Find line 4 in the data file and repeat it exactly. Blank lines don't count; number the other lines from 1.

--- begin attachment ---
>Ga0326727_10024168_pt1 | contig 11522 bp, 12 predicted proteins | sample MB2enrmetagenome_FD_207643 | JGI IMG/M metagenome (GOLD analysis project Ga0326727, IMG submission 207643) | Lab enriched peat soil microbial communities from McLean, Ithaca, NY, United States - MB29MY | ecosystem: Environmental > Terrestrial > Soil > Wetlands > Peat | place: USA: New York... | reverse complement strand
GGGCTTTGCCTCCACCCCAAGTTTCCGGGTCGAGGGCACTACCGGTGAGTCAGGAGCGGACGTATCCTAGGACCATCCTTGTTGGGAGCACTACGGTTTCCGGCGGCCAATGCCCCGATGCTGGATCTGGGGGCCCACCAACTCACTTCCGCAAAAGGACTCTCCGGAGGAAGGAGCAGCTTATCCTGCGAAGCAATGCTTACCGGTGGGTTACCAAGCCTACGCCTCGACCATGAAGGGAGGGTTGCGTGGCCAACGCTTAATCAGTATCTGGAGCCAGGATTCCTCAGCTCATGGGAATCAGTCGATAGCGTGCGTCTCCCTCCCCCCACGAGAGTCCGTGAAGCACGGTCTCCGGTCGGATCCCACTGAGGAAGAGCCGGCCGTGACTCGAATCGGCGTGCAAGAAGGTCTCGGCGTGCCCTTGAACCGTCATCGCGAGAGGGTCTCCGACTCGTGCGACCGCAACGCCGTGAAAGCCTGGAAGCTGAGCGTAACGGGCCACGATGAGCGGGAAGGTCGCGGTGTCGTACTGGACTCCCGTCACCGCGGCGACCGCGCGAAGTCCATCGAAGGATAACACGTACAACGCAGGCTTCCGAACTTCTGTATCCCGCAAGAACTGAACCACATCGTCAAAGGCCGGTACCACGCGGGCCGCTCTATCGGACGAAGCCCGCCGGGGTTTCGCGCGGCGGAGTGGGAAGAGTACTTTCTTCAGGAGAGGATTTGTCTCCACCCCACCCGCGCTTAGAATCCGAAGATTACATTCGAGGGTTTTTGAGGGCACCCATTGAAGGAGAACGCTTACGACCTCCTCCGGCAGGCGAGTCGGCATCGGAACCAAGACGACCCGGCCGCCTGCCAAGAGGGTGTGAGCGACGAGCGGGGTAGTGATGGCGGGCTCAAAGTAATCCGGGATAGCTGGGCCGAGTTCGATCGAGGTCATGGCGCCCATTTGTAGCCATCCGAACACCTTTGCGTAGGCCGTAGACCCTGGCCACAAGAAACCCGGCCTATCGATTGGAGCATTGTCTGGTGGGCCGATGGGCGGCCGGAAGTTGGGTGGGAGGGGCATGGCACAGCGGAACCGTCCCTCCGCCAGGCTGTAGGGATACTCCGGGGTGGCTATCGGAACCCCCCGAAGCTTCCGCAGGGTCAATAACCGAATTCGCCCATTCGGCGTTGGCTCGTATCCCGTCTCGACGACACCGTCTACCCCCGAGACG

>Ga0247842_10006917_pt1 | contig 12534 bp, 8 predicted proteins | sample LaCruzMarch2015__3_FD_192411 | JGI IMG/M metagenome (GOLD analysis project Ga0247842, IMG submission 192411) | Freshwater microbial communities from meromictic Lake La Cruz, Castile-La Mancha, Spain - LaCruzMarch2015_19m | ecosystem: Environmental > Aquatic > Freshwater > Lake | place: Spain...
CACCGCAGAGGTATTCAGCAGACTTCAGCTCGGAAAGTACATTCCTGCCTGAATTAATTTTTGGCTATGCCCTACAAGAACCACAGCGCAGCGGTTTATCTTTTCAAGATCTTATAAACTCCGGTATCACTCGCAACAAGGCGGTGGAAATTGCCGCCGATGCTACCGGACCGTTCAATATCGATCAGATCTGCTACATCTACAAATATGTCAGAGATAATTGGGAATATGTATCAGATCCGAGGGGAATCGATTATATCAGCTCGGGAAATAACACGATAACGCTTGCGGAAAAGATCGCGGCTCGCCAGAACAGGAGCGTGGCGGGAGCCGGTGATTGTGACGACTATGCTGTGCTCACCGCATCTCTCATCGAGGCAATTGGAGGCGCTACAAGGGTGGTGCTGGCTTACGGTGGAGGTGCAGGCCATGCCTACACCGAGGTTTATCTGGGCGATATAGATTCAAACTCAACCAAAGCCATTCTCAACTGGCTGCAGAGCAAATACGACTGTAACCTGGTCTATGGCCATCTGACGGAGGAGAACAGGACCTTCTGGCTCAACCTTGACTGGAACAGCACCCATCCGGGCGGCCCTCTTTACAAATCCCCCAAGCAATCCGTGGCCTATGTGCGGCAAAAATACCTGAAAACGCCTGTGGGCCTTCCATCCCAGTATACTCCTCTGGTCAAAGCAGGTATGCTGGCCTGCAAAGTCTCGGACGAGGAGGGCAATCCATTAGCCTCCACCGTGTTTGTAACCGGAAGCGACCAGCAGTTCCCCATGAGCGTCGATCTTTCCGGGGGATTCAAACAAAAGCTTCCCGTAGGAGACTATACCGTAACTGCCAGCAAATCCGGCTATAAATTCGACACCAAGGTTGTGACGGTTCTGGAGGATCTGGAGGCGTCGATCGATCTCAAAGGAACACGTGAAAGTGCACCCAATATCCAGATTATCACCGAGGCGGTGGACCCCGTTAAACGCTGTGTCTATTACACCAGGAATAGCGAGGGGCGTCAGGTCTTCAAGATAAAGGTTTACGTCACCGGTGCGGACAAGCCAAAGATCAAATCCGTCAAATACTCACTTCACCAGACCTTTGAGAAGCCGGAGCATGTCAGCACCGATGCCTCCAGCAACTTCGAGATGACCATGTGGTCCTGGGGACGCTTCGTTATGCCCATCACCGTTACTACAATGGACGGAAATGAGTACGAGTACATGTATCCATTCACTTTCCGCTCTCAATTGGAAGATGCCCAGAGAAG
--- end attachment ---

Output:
CACCGCAGAGGTATTCAGCAGACTTCAGCTCGGAAAGTACATTCCTGCCTGAATTAATTTTTGGCTATGCCCTACAAGAACCACAGCGCAGCGGTTTATCTTTTCAAGATCTTATAAACTCCGGTATCACTCGCAACAAGGCGGTGGAAATTGCCGCCGATGCTACCGGACCGTTCAATATCGATCAGATCTGCTACATCTACAAATATGTCAGAGATAATTGGGAATATGTATCAGATCCGAGGGGAATCGATTATATCAGCTCGGGAAATAACACGATAACGCTTGCGGAAAAGATCGCGGCTCGCCAGAACAGGAGCGTGGCGGGAGCCGGTGATTGTGACGACTATGCTGTGCTCACCGCATCTCTCATCGAGGCAATTGGAGGCGCTACAAGGGTGGTGCTGGCTTACGGTGGAGGTGCAGGCCATGCCTACACCGAGGTTTATCTGGGCGATATAGATTCAAACTCAACCAAAGCCATTCTCAACTGGCTGCAGAGCAAATACGACTGTAACCTGGTCTATGGCCATCTGACGGAGGAGAACAGGACCTTCTGGCTCAACCTTGACTGGAACAGCACCCATCCGGGCGGCCCTCTTTACAAATCCCCCAAGCAATCCGTGGCCTATGTGCGGCAAAAATACCTGAAAACGCCTGTGGGCCTTCCATCCCAGTATACTCCTCTGGTCAAAGCAGGTATGCTGGCCTGCAAAGTCTCGGACGAGGAGGGCAATCCATTAGCCTCCACCGTGTTTGTAACCGGAAGCGACCAGCAGTTCCCCATGAGCGTCGATCTTTCCGGGGGATTCAAACAAAAGCTTCCCGTAGGAGACTATACCGTAACTGCCAGCAAATCCGGCTATAAATTCGACACCAAGGTTGTGACGGTTCTGGAGGATCTGGAGGCGTCGATCGATCTCAAAGGAACACGTGAAAGTGCACCCAATATCCAGATTATCACCGAGGCGGTGGACCCCGTTAAACGCTGTGTCTATTACACCAGGAATAGCGAGGGGCGTCAGGTCTTCAAGATAAAGGTTTACGTCACCGGTGCGGACAAGCCAAAGATCAAATCCGTCAAATACTCACTTCACCAGACCTTTGAGAAGCCGGAGCATGTCAGCACCGATGCCTCCAGCAACTTCGAGATGACCATGTGGTCCTGGGGACGCTTCGTTATGCCCATCACCGTTACTACAATGGACGGAAATGAGTACGAGTACATGTATCCATTCACTTTCCGCTCTCAATTGGAAGATGCCCAGAGAAG